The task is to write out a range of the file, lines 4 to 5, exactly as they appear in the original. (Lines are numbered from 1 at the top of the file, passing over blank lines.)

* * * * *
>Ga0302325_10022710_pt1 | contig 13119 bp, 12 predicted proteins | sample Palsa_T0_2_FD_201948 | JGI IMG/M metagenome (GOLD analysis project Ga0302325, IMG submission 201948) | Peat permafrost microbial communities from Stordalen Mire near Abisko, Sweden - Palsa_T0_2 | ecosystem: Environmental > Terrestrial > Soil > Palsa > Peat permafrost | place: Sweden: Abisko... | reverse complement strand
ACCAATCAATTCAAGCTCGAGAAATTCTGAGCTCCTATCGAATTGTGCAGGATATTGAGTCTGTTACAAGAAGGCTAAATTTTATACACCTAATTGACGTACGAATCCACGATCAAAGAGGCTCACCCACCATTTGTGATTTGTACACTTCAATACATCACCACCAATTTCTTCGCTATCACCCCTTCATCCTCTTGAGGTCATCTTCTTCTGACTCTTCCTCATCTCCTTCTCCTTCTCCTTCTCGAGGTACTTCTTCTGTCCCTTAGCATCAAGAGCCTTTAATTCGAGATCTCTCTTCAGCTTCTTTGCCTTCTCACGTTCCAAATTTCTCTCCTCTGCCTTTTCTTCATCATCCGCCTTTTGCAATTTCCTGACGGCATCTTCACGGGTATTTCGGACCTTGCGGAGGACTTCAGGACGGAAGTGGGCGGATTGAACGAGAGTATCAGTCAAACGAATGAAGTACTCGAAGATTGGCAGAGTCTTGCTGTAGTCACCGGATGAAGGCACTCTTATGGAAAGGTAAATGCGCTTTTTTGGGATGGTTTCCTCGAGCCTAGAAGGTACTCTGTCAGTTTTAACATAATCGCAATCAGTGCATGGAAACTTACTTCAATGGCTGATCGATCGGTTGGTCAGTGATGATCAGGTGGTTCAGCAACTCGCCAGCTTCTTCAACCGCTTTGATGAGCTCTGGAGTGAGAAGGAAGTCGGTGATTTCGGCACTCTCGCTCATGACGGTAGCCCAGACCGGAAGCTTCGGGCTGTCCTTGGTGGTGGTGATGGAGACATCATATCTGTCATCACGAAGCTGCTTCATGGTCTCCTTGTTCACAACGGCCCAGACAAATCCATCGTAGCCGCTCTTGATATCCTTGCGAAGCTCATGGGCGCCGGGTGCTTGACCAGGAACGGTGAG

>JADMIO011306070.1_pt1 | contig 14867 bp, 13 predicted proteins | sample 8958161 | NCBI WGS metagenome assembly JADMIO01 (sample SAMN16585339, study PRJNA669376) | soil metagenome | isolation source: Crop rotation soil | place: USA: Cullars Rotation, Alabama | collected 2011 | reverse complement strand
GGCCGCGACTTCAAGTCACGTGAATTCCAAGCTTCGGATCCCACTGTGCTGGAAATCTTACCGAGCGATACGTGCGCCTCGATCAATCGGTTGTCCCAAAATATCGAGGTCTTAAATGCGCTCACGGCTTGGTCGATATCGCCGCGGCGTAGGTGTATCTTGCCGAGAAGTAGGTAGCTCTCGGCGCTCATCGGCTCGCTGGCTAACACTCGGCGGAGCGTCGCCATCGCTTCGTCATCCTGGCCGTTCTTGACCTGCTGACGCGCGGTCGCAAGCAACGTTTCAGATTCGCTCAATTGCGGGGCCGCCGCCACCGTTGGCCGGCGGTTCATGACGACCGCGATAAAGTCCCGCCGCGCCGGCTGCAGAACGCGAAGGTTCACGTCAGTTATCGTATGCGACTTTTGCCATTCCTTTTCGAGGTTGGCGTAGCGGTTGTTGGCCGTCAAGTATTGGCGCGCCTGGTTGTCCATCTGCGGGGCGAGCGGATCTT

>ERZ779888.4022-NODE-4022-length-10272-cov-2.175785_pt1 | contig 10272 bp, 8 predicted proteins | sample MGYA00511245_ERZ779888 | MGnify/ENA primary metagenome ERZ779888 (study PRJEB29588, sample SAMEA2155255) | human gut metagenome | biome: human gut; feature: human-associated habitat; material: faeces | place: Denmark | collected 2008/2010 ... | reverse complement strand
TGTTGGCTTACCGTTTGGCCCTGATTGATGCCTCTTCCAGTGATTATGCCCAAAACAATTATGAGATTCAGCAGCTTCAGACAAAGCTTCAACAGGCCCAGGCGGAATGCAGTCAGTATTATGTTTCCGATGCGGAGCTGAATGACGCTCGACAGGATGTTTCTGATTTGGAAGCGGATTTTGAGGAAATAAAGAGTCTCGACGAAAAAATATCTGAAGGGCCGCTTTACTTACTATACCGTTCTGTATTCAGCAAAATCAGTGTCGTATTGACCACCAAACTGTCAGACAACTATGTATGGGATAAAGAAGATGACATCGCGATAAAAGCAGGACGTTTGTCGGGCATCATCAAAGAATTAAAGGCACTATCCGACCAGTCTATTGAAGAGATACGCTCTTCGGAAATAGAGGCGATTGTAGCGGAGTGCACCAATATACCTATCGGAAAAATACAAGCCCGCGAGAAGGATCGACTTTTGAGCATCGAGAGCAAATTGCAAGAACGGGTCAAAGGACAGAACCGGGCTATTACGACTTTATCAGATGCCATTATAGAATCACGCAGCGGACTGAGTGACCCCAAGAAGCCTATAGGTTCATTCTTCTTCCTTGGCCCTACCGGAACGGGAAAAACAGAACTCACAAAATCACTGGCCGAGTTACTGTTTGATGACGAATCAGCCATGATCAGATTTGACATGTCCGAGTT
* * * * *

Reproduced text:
GGCCGCGACTTCAAGTCACGTGAATTCCAAGCTTCGGATCCCACTGTGCTGGAAATCTTACCGAGCGATACGTGCGCCTCGATCAATCGGTTGTCCCAAAATATCGAGGTCTTAAATGCGCTCACGGCTTGGTCGATATCGCCGCGGCGTAGGTGTATCTTGCCGAGAAGTAGGTAGCTCTCGGCGCTCATCGGCTCGCTGGCTAACACTCGGCGGAGCGTCGCCATCGCTTCGTCATCCTGGCCGTTCTTGACCTGCTGACGCGCGGTCGCAAGCAACGTTTCAGATTCGCTCAATTGCGGGGCCGCCGCCACCGTTGGCCGGCGGTTCATGACGACCGCGATAAAGTCCCGCCGCGCCGGCTGCAGAACGCGAAGGTTCACGTCAGTTATCGTATGCGACTTTTGCCATTCCTTTTCGAGGTTGGCGTAGCGGTTGTTGGCCGTCAAGTATTGGCGCGCCTGGTTGTCCATCTGCGGGGCGAGCGGATCTT

>ERZ779888.4022-NODE-4022-length-10272-cov-2.175785_pt1 | contig 10272 bp, 8 predicted proteins | sample MGYA00511245_ERZ779888 | MGnify/ENA primary metagenome ERZ779888 (study PRJEB29588, sample SAMEA2155255) | human gut metagenome | biome: human gut; feature: human-associated habitat; material: faeces | place: Denmark | collected 2008/2010 ... | reverse complement strand